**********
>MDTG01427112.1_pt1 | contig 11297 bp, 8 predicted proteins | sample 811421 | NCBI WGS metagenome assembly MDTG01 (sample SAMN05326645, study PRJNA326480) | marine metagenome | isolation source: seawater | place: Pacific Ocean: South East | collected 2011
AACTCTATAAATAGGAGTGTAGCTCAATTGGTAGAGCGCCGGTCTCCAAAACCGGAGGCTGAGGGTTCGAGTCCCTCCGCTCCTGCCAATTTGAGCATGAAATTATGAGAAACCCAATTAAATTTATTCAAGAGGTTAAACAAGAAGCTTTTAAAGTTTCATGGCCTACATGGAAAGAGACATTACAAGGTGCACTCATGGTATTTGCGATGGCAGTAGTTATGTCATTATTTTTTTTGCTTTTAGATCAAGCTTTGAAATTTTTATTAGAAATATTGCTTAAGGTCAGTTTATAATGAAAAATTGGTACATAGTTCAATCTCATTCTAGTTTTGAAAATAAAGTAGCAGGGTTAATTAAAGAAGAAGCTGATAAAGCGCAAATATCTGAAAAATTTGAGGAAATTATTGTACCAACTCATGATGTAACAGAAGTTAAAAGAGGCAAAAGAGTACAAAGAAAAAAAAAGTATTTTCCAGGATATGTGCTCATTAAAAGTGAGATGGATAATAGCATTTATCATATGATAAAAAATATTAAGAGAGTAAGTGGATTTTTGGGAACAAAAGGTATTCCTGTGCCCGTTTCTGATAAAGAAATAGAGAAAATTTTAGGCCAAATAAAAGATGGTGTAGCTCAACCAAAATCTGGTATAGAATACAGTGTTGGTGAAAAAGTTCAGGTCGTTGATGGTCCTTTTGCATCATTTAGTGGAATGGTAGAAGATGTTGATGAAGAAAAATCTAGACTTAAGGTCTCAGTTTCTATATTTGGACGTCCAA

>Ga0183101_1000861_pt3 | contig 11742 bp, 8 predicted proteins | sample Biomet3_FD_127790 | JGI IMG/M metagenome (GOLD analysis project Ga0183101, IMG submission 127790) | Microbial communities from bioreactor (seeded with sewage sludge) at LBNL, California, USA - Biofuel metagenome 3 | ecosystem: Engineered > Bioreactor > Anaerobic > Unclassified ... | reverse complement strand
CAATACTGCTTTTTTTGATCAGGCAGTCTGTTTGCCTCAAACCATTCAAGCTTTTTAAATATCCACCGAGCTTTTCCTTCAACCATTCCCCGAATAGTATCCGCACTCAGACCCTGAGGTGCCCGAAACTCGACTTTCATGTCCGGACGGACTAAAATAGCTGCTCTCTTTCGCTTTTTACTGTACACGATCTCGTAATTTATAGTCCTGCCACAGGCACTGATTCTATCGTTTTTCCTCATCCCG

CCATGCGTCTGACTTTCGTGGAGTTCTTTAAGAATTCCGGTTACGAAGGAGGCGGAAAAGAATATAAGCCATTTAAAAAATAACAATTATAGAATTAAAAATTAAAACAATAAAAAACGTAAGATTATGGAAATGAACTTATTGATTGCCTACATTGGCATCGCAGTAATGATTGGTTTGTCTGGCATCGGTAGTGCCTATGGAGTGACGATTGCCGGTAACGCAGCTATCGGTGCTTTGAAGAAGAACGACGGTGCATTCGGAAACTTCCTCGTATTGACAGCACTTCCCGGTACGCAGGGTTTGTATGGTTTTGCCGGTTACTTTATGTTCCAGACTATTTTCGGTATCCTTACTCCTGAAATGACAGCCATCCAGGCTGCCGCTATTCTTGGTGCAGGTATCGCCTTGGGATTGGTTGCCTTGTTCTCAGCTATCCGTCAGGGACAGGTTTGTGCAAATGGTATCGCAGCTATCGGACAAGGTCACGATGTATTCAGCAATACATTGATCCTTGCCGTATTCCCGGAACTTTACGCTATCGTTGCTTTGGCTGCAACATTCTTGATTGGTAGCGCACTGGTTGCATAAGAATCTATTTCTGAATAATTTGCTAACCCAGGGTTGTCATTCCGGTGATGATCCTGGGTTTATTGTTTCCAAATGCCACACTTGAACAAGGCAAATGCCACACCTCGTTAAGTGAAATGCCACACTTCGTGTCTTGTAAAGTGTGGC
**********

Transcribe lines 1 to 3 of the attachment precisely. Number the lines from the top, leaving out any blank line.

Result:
>MDTG01427112.1_pt1 | contig 11297 bp, 8 predicted proteins | sample 811421 | NCBI WGS metagenome assembly MDTG01 (sample SAMN05326645, study PRJNA326480) | marine metagenome | isolation source: seawater | place: Pacific Ocean: South East | collected 2011
AACTCTATAAATAGGAGTGTAGCTCAATTGGTAGAGCGCCGGTCTCCAAAACCGGAGGCTGAGGGTTCGAGTCCCTCCGCTCCTGCCAATTTGAGCATGAAATTATGAGAAACCCAATTAAATTTATTCAAGAGGTTAAACAAGAAGCTTTTAAAGTTTCATGGCCTACATGGAAAGAGACATTACAAGGTGCACTCATGGTATTTGCGATGGCAGTAGTTATGTCATTATTTTTTTTGCTTTTAGATCAAGCTTTGAAATTTTTATTAGAAATATTGCTTAAGGTCAGTTTATAATGAAAAATTGGTACATAGTTCAATCTCATTCTAGTTTTGAAAATAAAGTAGCAGGGTTAATTAAAGAAGAAGCTGATAAAGCGCAAATATCTGAAAAATTTGAGGAAATTATTGTACCAACTCATGATGTAACAGAAGTTAAAAGAGGCAAAAGAGTACAAAGAAAAAAAAAGTATTTTCCAGGATATGTGCTCATTAAAAGTGAGATGGATAATAGCATTTATCATATGATAAAAAATATTAAGAGAGTAAGTGGATTTTTGGGAACAAAAGGTATTCCTGTGCCCGTTTCTGATAAAGAAATAGAGAAAATTTTAGGCCAAATAAAAGATGGTGTAGCTCAACCAAAATCTGGTATAGAATACAGTGTTGGTGAAAAAGTTCAGGTCGTTGATGGTCCTTTTGCATCATTTAGTGGAATGGTAGAAGATGTTGATGAAGAAAAATCTAGACTTAAGGTCTCAGTTTCTATATTTGGACGTCCAA

>Ga0183101_1000861_pt3 | contig 11742 bp, 8 predicted proteins | sample Biomet3_FD_127790 | JGI IMG/M metagenome (GOLD analysis project Ga0183101, IMG submission 127790) | Microbial communities from bioreactor (seeded with sewage sludge) at LBNL, California, USA - Biofuel metagenome 3 | ecosystem: Engineered > Bioreactor > Anaerobic > Unclassified ... | reverse complement strand